Owned and published by UMHB, The Bells is a biweekly publication. This content was previously published in print on the Opinions page. Opinions expressed in this section do not necessarily reflect the views of the staff or the university.

Israel blamed for Hamas’ blood lust
Aug27

Israel blamed for Hamas’ blood lust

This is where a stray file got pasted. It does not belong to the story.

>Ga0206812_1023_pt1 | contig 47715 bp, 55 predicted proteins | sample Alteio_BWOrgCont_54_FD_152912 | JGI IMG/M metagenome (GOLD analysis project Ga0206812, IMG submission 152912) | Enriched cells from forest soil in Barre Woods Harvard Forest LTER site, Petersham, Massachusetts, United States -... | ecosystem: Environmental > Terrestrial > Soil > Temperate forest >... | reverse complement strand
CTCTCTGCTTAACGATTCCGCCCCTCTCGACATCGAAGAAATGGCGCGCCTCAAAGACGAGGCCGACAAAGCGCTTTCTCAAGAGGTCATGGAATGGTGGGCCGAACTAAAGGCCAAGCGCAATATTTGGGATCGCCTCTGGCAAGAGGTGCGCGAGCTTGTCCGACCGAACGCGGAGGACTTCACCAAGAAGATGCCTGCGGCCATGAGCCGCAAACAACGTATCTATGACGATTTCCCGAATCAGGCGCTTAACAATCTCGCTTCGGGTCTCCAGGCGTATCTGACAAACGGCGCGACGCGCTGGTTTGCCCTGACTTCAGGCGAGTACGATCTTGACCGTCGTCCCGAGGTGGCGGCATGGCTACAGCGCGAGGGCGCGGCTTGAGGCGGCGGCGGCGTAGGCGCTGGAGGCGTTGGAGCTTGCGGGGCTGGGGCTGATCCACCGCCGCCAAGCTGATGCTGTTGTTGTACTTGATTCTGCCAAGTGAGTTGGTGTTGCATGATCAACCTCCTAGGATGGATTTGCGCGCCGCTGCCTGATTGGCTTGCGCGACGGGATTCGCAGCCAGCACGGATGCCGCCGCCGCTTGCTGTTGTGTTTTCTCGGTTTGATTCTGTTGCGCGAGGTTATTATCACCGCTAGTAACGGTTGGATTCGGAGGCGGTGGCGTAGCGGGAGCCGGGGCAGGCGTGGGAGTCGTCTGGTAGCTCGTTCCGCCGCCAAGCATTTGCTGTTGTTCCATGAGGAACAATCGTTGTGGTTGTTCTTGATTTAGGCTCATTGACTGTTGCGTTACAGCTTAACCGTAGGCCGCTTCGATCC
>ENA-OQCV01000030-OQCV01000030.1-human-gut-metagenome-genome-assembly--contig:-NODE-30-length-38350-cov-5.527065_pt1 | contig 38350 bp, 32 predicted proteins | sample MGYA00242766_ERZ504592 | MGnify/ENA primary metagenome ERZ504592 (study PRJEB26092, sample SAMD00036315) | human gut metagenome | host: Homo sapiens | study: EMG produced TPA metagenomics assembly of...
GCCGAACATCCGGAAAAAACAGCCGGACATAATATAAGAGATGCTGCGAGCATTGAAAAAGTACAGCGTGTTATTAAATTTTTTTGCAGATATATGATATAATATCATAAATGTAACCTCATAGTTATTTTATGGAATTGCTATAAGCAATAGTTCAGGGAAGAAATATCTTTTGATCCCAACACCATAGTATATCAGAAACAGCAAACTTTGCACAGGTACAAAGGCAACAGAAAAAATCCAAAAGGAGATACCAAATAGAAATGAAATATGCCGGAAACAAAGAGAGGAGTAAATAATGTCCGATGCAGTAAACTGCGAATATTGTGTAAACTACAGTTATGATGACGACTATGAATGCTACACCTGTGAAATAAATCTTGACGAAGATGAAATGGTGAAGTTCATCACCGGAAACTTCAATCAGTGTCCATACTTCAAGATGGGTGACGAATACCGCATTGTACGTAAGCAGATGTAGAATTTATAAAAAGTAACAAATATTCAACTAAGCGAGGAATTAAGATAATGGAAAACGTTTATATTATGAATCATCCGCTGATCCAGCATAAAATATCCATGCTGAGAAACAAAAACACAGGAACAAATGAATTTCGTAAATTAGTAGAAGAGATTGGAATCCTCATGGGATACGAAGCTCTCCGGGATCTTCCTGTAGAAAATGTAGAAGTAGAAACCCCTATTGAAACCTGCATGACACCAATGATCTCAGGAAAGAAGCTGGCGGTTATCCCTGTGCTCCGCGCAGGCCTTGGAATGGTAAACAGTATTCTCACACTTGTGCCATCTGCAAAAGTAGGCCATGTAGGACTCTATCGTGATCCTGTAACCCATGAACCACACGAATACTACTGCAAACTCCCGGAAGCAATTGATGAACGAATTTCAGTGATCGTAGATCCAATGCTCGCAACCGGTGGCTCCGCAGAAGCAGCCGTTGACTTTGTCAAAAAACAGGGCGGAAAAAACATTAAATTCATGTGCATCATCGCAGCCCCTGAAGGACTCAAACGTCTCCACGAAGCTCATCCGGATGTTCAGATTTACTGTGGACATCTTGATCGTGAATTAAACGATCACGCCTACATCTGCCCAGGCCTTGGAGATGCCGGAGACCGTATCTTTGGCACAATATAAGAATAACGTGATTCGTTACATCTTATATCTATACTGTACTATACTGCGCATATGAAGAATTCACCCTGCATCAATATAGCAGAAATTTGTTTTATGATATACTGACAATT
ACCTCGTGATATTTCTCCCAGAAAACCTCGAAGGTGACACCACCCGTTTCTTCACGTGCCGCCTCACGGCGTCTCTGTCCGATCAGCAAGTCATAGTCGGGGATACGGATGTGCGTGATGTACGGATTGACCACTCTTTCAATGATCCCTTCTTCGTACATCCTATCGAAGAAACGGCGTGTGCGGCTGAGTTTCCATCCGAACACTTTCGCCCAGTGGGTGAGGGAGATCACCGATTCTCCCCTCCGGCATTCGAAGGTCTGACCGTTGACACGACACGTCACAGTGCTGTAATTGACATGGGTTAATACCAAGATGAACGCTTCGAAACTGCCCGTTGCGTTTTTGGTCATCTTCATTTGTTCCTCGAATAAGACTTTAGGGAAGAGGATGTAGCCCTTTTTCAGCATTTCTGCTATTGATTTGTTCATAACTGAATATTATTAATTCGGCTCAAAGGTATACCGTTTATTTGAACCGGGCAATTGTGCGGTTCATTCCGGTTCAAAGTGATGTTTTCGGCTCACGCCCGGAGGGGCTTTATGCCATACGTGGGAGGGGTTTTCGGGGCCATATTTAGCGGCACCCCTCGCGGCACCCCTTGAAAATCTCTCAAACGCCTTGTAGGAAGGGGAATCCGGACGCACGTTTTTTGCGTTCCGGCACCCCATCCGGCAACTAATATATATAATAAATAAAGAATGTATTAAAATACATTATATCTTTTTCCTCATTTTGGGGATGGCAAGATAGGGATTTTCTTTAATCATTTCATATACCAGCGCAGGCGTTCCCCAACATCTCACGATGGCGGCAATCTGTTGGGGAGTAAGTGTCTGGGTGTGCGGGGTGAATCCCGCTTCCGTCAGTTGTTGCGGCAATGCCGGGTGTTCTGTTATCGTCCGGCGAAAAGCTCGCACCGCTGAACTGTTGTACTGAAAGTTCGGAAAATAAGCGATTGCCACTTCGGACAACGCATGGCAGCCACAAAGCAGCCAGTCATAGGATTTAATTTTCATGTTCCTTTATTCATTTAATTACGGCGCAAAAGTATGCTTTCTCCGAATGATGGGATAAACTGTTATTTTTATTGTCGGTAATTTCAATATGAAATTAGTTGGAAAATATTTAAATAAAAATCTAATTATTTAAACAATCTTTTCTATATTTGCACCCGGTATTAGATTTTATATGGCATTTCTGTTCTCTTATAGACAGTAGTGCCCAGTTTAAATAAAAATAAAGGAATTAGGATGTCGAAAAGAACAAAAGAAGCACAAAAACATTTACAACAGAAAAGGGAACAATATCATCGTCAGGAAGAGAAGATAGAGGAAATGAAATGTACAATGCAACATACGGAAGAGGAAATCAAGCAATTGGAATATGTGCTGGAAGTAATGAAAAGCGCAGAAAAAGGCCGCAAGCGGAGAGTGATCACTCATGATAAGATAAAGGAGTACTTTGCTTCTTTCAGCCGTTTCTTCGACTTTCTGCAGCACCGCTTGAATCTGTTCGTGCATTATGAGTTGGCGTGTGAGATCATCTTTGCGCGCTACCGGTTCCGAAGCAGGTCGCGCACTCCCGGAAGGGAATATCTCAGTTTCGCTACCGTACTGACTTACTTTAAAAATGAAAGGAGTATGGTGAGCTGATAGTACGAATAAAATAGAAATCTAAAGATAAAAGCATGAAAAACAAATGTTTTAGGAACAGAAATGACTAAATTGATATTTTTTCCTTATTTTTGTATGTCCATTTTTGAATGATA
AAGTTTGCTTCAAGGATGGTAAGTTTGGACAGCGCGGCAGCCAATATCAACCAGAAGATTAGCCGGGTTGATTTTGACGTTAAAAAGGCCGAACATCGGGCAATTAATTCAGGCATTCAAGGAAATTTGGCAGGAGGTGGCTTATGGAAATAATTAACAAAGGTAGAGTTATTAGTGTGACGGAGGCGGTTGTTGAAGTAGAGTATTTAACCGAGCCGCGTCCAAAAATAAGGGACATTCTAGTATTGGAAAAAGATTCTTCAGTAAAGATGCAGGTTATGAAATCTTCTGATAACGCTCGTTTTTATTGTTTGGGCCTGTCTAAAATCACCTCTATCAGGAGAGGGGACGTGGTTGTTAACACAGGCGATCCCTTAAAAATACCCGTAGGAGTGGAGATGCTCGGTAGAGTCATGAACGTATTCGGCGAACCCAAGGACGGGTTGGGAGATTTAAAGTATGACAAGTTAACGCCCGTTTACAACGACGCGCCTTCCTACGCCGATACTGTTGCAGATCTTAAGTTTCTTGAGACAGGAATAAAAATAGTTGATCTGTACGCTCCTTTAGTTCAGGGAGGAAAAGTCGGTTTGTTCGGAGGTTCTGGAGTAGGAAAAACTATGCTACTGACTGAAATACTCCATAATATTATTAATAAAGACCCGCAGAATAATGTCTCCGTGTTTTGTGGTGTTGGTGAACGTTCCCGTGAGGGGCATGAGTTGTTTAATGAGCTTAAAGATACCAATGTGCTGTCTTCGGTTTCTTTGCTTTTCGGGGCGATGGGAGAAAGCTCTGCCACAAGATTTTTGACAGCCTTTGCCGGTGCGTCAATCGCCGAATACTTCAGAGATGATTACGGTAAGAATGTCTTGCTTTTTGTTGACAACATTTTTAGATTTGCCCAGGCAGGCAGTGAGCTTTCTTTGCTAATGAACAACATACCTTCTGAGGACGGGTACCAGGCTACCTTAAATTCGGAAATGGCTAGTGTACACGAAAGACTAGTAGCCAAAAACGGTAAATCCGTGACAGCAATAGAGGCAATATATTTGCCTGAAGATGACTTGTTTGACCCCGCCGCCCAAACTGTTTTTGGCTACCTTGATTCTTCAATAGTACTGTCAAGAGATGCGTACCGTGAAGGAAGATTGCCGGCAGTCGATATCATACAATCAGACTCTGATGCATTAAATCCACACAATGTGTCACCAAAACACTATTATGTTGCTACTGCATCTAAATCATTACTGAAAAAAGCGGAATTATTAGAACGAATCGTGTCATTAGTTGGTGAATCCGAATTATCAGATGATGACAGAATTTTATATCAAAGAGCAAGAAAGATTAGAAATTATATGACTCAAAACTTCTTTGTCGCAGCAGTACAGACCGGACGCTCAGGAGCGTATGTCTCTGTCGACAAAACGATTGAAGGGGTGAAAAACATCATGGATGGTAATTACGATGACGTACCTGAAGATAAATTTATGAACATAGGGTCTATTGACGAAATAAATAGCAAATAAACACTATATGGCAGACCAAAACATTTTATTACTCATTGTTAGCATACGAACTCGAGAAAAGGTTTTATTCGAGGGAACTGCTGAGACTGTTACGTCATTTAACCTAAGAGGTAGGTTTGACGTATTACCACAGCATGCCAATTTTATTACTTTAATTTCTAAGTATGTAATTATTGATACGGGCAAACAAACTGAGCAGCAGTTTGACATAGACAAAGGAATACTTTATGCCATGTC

Not even a full day into the cease-fire on Aug. 1 between Israel and Hamas, the Islamist terrorist organization plaguing the Gaza Strip and two Israeli soldiers laid wrapped in tallits — preparing for the afterlife.   Peace and cease remain irrelevant to both factions, but the United States would rather play politics than address the situation for what it is: Israel and the Palestinian citizens of Gaza remain under attack by radical Islam.   Hamas is a guerrilla group claiming concern for the lives of the 1.7 million people living in Gaza. They say they fight for a better economy and a better way of life for Palestinians.   And whom do they blame for their suffering? Israel. They claim Israel’s occupation and blockade of the Gaza strip nearly a decade ago as the reason for the violence. But the humanitarian issues plaguing the Gaza strip stem from a terrorist organization controlling the Palestinian state. It wasn’t 10 years ago that Israel withdrew its military and yielded control of the strip to the Palestinians. Israel gave Gaza 3,000 greenhouses in an effort to boost their economy, but looters ransacked those facilities and proved the states’ lawlessness.   Hamas lives only to eradicate Israel while Israel does all it can within its power to protect Palestinian citizens. Hamas fires rockets at will into Israeli cities, while the Israel Defense Force warns Palestinians of imminent missile attacks.   One way they do this is by contacting Gaza residents before launching a deadly strike. Sometimes it’s by phone or a process known as “knocking on the roof,” where a smaller missile explodes above the building before the larger, lethal attack.   Humanitarian groups complain that Israel’s “knocking on the roof” tactics are ineffective and the targeting of terrorist militia members violates international humanitarian law.   Have these same groups forgotten that Israel is suffering its own losses? It’s true that more than 1,800 Palestinians have died in the conflict. Many blame Israel for attacking civilian infrastructure, but Hamas runs its military operations using Palestinian citizens as shields.   The UN found a stockpile of Hamas munitions in one of UNRWA’s Gaza schools. “We condemn the group or groups who endangered civilians by placing these munitions in our school,” UNRWA Spokesperson Chris Gunness told The Times of Israel. This is the third time the UN  found rockets in its schools.   Hamas uses mosques, homes and marketplaces for its quest to vanquish Israel. Any notion vowing Israel is the evil fueling this conflict is absurd. The common denominator of all deaths, Palestinian and Israeli, is...